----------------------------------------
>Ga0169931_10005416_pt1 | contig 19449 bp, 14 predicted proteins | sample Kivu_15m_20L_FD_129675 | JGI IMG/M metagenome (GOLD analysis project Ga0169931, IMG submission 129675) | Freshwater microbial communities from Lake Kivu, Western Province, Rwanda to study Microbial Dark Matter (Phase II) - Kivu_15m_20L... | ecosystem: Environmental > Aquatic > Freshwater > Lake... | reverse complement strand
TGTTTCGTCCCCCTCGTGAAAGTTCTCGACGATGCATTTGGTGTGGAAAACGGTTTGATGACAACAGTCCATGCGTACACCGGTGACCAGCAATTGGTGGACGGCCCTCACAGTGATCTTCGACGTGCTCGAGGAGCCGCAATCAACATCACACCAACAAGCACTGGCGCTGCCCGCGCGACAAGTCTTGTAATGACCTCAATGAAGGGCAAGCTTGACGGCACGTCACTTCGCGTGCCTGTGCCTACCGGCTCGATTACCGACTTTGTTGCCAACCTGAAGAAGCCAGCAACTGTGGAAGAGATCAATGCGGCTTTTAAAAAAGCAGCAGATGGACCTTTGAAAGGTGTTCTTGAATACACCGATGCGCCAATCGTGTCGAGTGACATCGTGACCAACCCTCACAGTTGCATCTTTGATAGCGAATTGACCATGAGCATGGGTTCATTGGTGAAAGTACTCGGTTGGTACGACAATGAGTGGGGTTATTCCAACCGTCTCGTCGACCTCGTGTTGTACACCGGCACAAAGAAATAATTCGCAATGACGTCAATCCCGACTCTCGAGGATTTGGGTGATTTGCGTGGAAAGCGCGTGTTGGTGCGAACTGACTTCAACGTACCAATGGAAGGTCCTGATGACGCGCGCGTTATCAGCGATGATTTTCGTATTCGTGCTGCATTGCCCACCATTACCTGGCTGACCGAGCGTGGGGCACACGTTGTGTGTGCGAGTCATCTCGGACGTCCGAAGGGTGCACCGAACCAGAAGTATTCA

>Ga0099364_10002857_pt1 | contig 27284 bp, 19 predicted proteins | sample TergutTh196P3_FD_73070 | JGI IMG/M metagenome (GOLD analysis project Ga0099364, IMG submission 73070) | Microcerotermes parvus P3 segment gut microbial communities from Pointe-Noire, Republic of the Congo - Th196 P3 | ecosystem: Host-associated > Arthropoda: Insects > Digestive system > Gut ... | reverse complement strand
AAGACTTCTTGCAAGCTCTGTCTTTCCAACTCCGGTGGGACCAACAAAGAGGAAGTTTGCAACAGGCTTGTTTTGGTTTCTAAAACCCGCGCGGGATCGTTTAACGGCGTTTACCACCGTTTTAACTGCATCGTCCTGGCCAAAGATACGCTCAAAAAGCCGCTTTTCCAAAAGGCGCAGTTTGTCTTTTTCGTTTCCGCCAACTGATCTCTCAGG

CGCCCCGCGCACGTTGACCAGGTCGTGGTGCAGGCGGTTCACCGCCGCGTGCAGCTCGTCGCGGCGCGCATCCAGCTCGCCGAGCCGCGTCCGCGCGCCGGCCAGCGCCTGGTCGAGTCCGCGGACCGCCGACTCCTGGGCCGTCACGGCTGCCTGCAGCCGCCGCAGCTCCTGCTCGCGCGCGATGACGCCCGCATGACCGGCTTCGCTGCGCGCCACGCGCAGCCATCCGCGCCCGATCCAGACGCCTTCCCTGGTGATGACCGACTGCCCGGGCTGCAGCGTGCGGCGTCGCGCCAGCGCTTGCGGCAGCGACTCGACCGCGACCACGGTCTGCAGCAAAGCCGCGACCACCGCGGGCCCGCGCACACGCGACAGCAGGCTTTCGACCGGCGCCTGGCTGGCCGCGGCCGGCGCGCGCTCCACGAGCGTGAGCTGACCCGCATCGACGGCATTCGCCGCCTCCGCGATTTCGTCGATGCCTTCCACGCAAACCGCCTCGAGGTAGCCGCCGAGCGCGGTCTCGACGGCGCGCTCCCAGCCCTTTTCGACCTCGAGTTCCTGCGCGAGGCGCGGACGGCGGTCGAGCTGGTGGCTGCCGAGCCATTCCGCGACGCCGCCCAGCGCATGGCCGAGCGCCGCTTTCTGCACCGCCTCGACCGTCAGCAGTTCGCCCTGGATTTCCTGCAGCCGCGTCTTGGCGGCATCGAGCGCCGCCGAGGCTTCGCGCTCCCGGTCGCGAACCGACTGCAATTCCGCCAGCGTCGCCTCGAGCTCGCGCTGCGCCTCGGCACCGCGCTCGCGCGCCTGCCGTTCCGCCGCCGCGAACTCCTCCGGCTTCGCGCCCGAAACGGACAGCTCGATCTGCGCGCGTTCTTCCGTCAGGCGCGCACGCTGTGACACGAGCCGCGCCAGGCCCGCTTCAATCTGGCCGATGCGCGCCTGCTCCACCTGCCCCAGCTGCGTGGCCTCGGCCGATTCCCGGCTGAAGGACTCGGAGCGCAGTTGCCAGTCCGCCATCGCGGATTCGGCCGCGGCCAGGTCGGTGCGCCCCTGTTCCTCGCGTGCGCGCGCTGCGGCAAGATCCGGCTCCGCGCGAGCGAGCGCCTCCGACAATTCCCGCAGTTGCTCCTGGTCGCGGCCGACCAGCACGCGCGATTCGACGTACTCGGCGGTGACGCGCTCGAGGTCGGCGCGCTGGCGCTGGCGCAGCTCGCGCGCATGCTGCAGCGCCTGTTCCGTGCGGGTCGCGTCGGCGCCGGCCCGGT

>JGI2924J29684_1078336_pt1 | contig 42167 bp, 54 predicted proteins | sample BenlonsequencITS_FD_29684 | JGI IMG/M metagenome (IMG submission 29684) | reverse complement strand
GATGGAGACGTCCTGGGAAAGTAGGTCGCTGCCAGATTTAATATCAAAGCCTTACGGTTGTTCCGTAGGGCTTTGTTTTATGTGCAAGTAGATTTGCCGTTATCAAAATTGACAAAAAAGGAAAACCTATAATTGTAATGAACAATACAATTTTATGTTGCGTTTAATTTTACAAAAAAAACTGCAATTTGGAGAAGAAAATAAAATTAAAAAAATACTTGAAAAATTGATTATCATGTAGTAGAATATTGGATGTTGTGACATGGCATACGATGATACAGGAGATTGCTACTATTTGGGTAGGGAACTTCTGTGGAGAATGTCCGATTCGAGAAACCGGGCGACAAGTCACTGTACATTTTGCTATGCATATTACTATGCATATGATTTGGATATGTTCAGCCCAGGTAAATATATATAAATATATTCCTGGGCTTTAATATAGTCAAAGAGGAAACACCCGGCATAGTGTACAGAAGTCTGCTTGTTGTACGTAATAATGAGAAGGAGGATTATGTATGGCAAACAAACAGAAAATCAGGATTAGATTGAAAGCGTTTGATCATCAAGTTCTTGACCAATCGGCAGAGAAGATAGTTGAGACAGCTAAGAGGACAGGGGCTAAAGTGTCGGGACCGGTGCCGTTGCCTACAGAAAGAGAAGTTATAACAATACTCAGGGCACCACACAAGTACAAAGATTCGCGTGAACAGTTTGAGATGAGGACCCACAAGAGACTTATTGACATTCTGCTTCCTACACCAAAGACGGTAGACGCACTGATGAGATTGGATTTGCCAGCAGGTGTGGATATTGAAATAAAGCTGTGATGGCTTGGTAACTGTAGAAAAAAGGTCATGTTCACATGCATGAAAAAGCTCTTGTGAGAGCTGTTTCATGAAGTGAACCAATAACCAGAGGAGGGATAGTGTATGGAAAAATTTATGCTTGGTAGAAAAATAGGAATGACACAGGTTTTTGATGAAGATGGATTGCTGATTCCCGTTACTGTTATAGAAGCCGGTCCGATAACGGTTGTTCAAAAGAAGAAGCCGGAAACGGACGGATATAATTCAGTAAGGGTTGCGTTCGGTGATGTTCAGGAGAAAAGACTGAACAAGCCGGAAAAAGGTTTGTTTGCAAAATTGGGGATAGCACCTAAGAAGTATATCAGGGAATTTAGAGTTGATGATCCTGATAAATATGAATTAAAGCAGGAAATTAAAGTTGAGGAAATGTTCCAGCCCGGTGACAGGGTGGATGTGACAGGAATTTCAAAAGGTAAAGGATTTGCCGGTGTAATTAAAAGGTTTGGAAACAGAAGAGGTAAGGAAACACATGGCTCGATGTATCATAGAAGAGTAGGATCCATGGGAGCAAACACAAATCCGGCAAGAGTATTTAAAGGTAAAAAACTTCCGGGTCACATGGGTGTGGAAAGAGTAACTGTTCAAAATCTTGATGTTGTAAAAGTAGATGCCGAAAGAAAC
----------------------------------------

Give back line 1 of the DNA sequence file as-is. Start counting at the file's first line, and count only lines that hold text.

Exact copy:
>Ga0169931_10005416_pt1 | contig 19449 bp, 14 predicted proteins | sample Kivu_15m_20L_FD_129675 | JGI IMG/M metagenome (GOLD analysis project Ga0169931, IMG submission 129675) | Freshwater microbial communities from Lake Kivu, Western Province, Rwanda to study Microbial Dark Matter (Phase II) - Kivu_15m_20L... | ecosystem: Environmental > Aquatic > Freshwater > Lake... | reverse complement strand